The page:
Sharing is under siege. It is the sworn enemy of the global market – which is why so much of international trade law is designed to criminalize sharing.
Quoted in UTNE July-August 2005
I am a capitalist. But lately I’ve been reading a lot of books and articles that consider capitalism to be the root of all evil. In Starhawk’s novel The Fifth Sacred Thing, San Francisco in the future is a utopia of socialist peace surrounded by the evil forces of corporations and Christians. Pay attention to the news and there are frequent stories about the evilness of drug companies charging for AIDS medications in Africa. The list of examples goes on and on.
The ideal of a perfect utopian society where everyone gives freely of their talents is nice but unfortunately unrealistic. Anyone who has tried to get people to volunteer has found that out. I am treated as an eccentric freak with way too much time on my hands where I work because I volunteer my time with a youth organization and I make most of my quilts for charity.
The vitriol towards drug companies particularly bothers me. They are in a no win situation. This was best summed up in an episode of The West Wing. The fact is given that each AIDS fighting pill costs $0.04 to make. The response is, “That’s the second pill. The first cost $4 billion.” There needs to be financial incentives to get people to put up that kind of money for a drug that might not ever make it to market. Even if it does make it to market it doesn’t guarantee success. Look at vioxx. They spent lots of money to develop it, it is hailed as a savior drug, and now they are facing millions in lawsuits. What person in their right mind would sign up for that possible scenario out of the goodness of their heart?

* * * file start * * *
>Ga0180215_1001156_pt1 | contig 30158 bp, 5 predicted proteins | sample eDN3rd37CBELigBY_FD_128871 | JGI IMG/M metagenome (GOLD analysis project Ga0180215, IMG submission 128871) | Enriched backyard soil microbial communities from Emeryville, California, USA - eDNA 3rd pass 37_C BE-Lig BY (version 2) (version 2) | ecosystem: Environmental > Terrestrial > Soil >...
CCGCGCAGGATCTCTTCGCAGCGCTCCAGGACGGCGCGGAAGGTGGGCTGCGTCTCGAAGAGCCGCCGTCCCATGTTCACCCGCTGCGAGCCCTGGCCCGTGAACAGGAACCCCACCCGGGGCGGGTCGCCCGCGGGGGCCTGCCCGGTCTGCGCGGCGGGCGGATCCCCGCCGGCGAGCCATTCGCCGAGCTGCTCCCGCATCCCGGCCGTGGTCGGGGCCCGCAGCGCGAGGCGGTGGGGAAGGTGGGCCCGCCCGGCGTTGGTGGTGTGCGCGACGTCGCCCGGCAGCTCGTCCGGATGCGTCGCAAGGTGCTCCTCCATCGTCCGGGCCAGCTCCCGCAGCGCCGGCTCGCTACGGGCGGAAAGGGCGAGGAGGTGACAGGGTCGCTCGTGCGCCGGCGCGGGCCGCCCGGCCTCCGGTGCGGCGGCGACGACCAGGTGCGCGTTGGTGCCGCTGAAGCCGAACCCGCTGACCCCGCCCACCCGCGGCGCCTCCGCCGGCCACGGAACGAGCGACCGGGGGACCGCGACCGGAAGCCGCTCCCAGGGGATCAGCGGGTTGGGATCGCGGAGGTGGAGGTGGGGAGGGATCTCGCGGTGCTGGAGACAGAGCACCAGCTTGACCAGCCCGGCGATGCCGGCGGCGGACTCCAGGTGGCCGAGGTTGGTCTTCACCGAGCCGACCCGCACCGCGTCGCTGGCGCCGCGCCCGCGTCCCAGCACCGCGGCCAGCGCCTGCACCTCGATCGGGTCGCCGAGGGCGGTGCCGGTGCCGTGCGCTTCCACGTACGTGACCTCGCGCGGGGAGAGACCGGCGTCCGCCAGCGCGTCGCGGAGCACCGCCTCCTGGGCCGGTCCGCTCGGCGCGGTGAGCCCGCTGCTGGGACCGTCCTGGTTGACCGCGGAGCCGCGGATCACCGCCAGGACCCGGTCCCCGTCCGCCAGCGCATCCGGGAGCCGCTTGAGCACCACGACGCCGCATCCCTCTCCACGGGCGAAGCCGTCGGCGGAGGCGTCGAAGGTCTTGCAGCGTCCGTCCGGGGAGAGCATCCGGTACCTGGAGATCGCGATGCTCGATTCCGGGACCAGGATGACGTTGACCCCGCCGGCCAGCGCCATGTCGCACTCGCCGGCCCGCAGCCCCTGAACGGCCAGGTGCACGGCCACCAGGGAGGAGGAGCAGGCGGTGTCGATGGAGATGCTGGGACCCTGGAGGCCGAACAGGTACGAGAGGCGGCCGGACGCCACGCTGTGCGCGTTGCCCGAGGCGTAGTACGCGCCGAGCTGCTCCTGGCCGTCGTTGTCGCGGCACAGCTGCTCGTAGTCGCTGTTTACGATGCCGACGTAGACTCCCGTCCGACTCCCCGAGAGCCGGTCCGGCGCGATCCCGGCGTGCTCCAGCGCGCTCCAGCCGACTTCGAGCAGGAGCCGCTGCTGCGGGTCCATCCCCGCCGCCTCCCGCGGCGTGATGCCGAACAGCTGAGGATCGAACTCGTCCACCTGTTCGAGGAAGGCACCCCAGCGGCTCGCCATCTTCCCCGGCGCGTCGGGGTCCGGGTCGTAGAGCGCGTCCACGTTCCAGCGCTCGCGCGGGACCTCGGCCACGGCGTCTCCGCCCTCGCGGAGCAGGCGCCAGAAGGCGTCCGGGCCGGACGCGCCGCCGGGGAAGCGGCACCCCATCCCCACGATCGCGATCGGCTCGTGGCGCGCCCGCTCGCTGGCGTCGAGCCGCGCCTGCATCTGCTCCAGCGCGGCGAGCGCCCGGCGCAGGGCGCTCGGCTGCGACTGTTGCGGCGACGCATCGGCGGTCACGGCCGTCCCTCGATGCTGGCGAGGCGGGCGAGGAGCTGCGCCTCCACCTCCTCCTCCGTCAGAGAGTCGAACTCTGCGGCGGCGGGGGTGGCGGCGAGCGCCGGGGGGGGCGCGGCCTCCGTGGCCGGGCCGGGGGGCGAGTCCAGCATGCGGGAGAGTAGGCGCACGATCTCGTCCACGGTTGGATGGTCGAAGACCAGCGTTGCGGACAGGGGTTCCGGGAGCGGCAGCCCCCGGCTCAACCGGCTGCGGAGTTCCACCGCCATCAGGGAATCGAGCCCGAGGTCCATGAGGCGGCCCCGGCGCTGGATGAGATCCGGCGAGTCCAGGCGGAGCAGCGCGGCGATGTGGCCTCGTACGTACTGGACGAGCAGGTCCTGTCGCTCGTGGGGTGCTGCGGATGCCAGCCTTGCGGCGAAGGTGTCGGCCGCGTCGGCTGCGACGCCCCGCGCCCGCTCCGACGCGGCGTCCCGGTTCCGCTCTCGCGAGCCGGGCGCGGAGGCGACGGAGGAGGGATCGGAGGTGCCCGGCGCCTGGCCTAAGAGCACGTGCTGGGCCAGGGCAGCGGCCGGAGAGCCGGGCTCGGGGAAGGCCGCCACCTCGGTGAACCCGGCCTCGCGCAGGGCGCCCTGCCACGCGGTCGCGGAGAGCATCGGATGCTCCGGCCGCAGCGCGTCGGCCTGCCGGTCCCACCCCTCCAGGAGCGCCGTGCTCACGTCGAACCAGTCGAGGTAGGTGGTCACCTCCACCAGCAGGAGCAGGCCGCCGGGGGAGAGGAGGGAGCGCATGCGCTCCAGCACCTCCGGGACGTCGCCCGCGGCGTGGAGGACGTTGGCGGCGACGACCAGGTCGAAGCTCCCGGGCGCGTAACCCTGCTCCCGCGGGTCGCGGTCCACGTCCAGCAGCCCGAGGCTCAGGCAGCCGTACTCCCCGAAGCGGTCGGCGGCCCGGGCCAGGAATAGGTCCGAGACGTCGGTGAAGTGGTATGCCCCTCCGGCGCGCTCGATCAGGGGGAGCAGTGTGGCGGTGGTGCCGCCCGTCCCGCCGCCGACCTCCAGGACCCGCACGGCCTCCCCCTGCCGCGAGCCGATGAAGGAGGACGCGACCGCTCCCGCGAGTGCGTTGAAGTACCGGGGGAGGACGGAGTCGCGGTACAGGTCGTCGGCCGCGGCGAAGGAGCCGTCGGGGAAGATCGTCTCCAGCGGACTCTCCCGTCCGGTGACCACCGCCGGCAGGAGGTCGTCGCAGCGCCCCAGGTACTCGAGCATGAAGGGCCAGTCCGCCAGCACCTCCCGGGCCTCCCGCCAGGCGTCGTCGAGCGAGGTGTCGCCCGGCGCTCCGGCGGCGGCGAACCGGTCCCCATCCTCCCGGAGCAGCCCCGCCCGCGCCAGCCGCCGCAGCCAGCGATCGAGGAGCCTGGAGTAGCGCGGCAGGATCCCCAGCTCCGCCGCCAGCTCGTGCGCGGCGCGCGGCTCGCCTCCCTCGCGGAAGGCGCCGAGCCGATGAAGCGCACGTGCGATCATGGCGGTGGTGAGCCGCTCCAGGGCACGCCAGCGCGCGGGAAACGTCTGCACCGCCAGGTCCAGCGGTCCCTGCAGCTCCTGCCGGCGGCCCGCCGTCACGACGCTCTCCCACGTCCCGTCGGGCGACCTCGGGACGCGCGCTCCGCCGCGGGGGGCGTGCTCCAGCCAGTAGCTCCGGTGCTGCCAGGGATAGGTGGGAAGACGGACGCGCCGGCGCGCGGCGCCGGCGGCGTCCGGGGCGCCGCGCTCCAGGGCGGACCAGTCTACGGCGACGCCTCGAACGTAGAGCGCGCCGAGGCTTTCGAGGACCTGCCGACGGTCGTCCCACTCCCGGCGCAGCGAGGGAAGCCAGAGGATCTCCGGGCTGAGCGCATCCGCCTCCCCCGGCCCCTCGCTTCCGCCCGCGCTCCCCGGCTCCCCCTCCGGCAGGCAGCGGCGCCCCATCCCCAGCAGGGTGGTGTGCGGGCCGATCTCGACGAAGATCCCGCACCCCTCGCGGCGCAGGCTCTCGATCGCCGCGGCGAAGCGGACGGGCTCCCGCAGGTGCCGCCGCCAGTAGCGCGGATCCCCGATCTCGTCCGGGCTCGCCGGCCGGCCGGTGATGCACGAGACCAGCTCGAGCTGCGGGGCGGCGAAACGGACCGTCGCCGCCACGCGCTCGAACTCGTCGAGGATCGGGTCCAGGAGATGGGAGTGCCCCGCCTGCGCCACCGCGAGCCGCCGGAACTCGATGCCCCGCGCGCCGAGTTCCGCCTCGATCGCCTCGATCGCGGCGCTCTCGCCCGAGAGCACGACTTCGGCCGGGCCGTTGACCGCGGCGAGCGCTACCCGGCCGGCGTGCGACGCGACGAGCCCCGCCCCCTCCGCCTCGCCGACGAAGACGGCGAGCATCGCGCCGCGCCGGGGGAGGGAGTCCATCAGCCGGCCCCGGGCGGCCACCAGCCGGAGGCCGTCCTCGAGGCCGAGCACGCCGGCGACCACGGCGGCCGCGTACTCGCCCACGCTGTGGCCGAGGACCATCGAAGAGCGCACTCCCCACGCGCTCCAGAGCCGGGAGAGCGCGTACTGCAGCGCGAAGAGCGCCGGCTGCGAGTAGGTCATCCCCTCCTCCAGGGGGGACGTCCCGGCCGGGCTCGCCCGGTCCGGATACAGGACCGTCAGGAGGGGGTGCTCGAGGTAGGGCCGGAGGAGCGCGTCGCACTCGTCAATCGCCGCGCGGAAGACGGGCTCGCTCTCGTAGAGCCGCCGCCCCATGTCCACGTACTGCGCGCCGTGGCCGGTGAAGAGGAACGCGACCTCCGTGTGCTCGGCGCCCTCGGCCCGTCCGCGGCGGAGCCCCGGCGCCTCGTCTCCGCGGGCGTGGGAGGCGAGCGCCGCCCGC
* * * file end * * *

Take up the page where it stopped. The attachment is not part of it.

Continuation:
Don’t even get me started on people jumping onto class action suits. I think it should next to impossible to bring a medical malpractice suit. Most suits are brought because people are unhappy and need someone to blame. (That gets us back to taking responsibility and realizing that life isn’t fair.) Get to the root of the facts on most suits and you don’t find willful malpractice. Doctors aren’t out to hurt people. People need to realize that medicine isn’t an exact science.
Just yesterday I had people in my office with a puppy. They were in for a second opinion because the puppy was sick and the vet they were seeing “refused” to tell them what was wrong with it. An honest answer from me would have been, “Your puppy is totally @#[email protected]#$ up and I don’t know why either. So for right now we are going to keep treating her symptoms until we find something that works and from that we’ll try to figure out the underlying cause.” I’m guessing they didn’t want that answer either but that’s what I gave them in more tactful terminology. But I see people all the time who are absolutely amazed that I can’t always give an exact name to their pet’s problem. (Sometimes they want a name without examining the animal – they put the animal on the table and say “What’s wrong with her” in the same breath. Or they want an answer over the phone for an animal I’ve never seen. My instinctual responses (which I don’t say) are “My psychic powers say she’s sick” and “I don’t know. Put her up to the phone and let me ask her”, respectively.)
Newsweek this week as an article about internet sites that use sharing as a basis such as Flickr and Wikipedia. I think it is a good thing to move to a shared knowledge and bartering society but again I’m not holding my breath. I just don’t have enough faith in the goodness of humanity.